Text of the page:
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Stella Matutina
books and stories and musings, oh my!
178. Magic Under Glass by Jaclyn Dolamore 
29th-Dec-2009 01:03 pm
Author: Jaclyn Dolamore
Publisher: Bloomsbury
Publication Date: December 2009 in North America; February 2010 in the UK
Pages: 228
Price: $21 CAD, $16.99 USD, £6.99 GBP
Status: keeper

LibraryThing Info

Amazon Info

Full Disclosure: I know the author and read three previous drafts of this book. I'm not exactly unbiased.

Nimira left her home country of Tiansher to make her fortune across the sea in Lorinar. Unfortunately, she arrived a few years too late--the market's fallen out of the foreign dancing girl business, and she's reduced to working in a taudry sideshow act. When Hollin Parry, a handsome young sorcerer, offers her a job accompanying his piano-playing automaton, she figures she might finally be on the track to a better life. But all is not as it seems at the oppulant estate of Vestenveld. Rumours abound, including one about the automaton himself. Could he really be haunted? Nimira dismisses the rumours as codswallop--until a surprising encounter convinces her that there may be more going on than meets the eye.

Ooh, my dears, I liked this! As I said above, I'd read early versions and so had a pretty good idea of what was going to happen, but I still couldn't tear myself away. I purchased the book late in the evening, read until I couldn't keep my eyes open, and woke up the next morning eager to see how everything turned out.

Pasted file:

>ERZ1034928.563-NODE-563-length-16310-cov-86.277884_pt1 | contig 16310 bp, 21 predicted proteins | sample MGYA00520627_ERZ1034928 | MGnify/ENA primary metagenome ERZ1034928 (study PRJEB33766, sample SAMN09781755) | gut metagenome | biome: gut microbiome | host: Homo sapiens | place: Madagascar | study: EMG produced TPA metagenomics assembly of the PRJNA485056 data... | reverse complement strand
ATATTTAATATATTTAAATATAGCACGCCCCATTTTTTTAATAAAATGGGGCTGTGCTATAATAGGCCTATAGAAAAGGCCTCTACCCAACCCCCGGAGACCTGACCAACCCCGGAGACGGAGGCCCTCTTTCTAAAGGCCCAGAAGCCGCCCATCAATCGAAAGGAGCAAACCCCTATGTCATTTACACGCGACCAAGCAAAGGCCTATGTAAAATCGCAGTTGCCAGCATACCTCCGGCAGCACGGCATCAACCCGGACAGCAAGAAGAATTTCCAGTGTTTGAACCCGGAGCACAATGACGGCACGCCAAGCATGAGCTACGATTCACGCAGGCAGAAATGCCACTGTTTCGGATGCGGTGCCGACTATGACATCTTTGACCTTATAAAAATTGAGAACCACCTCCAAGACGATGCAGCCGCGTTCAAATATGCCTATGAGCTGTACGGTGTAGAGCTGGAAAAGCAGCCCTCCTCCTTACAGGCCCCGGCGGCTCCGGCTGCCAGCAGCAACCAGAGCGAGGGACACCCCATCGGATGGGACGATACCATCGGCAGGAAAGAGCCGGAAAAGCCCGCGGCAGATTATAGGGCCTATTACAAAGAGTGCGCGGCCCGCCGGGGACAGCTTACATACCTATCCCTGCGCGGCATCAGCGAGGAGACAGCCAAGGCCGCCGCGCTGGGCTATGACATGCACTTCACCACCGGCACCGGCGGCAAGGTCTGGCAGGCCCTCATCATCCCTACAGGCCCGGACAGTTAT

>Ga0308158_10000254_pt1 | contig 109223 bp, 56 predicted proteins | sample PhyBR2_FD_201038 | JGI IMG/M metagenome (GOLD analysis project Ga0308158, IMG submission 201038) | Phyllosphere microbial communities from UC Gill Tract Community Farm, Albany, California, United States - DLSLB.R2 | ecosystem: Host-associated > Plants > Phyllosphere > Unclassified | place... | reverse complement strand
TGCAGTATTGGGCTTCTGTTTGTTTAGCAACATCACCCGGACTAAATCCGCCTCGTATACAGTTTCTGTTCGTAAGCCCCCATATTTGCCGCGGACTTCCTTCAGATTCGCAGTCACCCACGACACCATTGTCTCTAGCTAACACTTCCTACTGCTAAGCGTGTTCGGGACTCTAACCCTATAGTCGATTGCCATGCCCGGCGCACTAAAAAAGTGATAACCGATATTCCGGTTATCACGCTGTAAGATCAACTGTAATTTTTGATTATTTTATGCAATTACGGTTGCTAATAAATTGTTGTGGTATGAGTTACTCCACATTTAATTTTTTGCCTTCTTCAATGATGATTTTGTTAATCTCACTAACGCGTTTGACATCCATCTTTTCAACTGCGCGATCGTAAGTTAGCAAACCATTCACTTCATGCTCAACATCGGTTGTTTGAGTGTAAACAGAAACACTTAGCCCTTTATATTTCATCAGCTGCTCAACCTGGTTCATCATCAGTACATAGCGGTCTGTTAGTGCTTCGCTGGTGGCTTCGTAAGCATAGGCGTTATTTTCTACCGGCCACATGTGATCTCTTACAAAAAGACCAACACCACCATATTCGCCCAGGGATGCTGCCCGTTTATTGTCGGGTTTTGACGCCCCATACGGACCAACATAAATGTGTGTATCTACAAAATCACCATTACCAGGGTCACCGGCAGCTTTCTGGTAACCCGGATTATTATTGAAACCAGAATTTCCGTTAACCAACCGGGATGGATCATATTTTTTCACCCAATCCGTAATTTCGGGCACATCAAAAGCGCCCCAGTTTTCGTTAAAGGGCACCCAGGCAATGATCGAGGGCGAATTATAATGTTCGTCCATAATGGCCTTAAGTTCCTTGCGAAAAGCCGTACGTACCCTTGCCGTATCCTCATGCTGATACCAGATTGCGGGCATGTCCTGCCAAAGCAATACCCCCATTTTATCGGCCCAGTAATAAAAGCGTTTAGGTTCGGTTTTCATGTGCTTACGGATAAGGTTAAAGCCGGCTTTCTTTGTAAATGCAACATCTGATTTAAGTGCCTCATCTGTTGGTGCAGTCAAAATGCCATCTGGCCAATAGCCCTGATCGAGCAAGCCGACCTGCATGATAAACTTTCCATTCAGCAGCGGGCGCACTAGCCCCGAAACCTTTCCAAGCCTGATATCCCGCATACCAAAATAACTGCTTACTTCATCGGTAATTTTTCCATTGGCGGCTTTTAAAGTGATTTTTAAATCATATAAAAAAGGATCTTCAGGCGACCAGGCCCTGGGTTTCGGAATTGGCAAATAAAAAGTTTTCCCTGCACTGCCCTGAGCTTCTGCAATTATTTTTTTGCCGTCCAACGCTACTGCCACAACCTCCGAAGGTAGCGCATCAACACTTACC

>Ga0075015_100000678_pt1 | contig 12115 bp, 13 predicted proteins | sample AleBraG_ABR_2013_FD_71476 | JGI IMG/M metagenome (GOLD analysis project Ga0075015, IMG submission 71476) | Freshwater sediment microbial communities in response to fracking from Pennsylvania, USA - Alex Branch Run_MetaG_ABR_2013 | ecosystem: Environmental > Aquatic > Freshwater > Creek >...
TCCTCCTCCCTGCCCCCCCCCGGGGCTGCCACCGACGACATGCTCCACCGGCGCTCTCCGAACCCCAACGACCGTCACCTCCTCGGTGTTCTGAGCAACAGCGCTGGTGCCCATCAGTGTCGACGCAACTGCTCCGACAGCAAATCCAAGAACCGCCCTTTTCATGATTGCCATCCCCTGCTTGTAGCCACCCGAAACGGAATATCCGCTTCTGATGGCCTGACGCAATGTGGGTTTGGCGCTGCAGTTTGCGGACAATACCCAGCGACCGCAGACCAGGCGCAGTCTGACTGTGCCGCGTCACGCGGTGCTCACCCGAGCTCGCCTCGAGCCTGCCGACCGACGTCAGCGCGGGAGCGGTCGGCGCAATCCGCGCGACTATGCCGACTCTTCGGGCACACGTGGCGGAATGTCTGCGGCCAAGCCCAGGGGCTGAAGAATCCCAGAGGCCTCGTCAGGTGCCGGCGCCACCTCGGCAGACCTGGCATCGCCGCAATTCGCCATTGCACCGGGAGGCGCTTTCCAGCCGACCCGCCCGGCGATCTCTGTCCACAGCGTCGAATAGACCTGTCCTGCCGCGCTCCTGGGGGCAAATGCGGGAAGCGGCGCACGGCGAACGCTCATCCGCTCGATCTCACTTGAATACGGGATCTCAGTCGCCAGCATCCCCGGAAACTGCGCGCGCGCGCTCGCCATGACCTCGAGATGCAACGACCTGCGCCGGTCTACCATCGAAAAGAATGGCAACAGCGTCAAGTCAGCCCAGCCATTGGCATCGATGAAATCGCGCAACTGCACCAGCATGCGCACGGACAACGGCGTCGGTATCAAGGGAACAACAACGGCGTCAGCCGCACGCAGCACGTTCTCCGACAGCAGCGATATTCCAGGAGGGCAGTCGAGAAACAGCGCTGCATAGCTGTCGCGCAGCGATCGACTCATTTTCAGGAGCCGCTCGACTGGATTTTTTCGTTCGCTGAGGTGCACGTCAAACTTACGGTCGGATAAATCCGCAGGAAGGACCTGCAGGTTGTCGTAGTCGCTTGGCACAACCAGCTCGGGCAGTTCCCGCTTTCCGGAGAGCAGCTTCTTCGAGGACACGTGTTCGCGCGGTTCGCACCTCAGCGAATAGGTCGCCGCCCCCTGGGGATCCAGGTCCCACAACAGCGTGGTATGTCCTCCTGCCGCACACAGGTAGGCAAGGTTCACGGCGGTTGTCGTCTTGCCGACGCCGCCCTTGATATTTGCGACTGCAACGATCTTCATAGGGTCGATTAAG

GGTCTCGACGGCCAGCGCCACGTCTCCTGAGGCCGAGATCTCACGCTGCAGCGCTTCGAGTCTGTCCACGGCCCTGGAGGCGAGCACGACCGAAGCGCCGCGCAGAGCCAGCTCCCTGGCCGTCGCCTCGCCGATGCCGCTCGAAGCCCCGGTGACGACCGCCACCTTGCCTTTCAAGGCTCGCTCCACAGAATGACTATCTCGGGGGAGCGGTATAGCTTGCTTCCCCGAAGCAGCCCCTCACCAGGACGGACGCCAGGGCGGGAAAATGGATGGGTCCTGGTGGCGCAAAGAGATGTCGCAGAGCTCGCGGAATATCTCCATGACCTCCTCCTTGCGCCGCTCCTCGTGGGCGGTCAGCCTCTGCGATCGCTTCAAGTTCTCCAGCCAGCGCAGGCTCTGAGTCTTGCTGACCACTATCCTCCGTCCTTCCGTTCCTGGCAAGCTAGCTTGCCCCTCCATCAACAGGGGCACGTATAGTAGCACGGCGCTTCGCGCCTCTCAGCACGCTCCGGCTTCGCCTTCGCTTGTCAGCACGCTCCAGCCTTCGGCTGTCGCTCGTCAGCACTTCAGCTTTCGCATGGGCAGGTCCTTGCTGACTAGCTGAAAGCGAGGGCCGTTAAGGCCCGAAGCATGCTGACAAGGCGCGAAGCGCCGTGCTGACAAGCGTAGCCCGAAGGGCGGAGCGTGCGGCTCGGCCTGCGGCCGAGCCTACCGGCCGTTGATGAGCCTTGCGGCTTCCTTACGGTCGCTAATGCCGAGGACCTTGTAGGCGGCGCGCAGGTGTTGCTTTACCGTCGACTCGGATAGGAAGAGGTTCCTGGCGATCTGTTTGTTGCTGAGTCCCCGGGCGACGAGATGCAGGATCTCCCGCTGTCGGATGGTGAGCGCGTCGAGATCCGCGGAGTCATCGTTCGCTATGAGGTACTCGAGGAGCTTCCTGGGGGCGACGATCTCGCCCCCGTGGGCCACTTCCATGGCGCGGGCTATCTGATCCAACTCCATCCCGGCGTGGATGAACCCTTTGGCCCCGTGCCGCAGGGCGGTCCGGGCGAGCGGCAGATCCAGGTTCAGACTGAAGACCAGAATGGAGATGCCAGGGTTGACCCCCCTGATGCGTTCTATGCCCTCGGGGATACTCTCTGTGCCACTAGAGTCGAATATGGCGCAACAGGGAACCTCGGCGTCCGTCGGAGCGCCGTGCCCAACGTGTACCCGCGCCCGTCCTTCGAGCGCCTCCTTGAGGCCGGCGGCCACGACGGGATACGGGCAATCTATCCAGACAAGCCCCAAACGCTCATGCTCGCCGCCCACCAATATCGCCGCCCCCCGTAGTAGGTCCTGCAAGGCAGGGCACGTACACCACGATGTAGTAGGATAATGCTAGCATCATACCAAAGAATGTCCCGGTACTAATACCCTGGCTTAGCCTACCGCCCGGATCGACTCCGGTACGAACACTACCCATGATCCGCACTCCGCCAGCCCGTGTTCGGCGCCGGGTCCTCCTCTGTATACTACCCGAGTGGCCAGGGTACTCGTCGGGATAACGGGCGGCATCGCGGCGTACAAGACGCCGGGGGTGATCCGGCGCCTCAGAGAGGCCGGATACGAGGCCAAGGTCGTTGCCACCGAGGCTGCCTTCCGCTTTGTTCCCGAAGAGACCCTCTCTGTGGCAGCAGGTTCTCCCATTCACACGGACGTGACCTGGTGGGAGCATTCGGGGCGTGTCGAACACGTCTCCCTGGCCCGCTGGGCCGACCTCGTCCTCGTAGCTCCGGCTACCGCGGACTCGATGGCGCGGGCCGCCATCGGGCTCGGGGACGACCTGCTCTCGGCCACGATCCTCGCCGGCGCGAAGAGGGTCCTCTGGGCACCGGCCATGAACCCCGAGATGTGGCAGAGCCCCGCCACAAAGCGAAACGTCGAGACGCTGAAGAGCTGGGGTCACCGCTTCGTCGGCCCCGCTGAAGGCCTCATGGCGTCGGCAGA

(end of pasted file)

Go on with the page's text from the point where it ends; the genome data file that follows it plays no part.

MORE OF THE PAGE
The whole thing just made me squee with joy. Nimira is a fantastic protagonist reminiscent of one of Kristin Cashore's heroines. She's capable and intelligent, but she's not afraid to take the time she needs to deal with everything that's going on inside her. As she says, sometimes you just need to cry before you can do anything else. All the same, she's not about to wait around for someone else to make things better. She takes matters into her own hands as she navigates through the secrets of Vestenveld and struggles to free the man she loves, and she's willing to consider practical solutions over romantic ones.

The secondary characters aren't quite as well-drawn as Nimira herself, but they're still wonderful. I loved getting to know Erris, Hollin and Annalie. Even though Hollin, in particular, held views that often differed from my own, I could see where he was coming from and what had led him to act as he did. He's not an unsympathetic character, for all his faults.

And the world....! My dears, I would like to know everything about this place. Lorinar is an imaginary country, but it has strong ties to our own Victorian era. There's magic, yes, but there's also a keen interest in technology. The city of New Sweeling has streetcars and elevators and electricity (though it seems that gaslights are still more prominent). The story never quite reaches steampunkesque proportions, but there's definitely room for a deeper consideration of how the technology impacts these people.

Lorinar is just a small part of a large whole, too; we also hear a little bit about the faerie kingdoms to the west and the countries back over the ocean. I'd love to visit them all. I believe Dolamore's next novel is set in the same world, albeit in a different location and an earlier era. I can't wait to read it--and let's all hope we also get a sequel to this book!

Believe me, y'all want to get your hands on this. I highly recommend it to anyone looking for a lighter fantasy read.

In fact, I want you to read it so much that I'm willing to buy you a copy. Click the link for the full contest details!

4 stars

Strange Asides:

I was disappointed with the original cover. Don't get me wrong, it's gorgeous, but the model appears to be Caucasian--and Nimira's a woman of colour. It would've been nice to see a cover that reflected her ethnicity, especially after Bloomsbury's LIAR controversy early this year.